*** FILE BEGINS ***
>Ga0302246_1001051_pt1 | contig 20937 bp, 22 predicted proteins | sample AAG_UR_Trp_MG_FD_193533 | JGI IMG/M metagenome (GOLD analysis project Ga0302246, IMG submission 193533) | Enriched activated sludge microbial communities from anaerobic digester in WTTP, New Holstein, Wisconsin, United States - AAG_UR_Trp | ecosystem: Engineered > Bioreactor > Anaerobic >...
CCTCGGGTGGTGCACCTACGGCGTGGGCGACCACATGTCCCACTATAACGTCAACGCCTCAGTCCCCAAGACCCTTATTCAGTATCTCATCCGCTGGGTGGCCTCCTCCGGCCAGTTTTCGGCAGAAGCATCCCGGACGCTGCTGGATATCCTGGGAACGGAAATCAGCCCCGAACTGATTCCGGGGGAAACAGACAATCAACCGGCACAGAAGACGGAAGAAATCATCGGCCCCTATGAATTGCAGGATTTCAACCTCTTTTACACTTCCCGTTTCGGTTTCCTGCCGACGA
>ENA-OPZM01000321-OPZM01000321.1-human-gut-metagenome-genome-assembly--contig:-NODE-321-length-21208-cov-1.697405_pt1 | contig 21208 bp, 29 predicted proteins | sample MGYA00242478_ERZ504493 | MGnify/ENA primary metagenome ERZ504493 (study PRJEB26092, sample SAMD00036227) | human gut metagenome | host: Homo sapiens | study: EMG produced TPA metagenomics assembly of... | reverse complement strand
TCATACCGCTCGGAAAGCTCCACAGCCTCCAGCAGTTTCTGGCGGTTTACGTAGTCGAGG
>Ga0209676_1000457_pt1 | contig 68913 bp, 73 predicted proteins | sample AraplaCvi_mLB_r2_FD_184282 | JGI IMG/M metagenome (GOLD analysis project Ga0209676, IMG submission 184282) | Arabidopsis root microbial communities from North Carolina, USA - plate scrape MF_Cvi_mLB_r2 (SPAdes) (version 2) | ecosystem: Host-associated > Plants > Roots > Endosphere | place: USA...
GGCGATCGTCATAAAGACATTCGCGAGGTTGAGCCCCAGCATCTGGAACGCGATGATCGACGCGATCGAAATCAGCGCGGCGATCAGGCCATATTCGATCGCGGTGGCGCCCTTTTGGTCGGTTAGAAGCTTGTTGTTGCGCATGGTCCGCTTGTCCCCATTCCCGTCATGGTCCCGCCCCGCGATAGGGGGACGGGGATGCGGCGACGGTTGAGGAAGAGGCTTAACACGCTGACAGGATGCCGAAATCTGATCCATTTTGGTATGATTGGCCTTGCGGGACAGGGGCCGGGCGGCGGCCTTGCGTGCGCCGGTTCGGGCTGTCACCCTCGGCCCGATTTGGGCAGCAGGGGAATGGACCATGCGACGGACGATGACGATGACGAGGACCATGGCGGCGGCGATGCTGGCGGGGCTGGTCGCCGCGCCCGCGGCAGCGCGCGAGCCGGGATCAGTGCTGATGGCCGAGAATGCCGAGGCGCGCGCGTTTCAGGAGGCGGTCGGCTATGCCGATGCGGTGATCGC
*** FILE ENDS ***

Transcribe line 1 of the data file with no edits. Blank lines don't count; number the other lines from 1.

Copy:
>Ga0302246_1001051_pt1 | contig 20937 bp, 22 predicted proteins | sample AAG_UR_Trp_MG_FD_193533 | JGI IMG/M metagenome (GOLD analysis project Ga0302246, IMG submission 193533) | Enriched activated sludge microbial communities from anaerobic digester in WTTP, New Holstein, Wisconsin, United States - AAG_UR_Trp | ecosystem: Engineered > Bioreactor > Anaerobic >...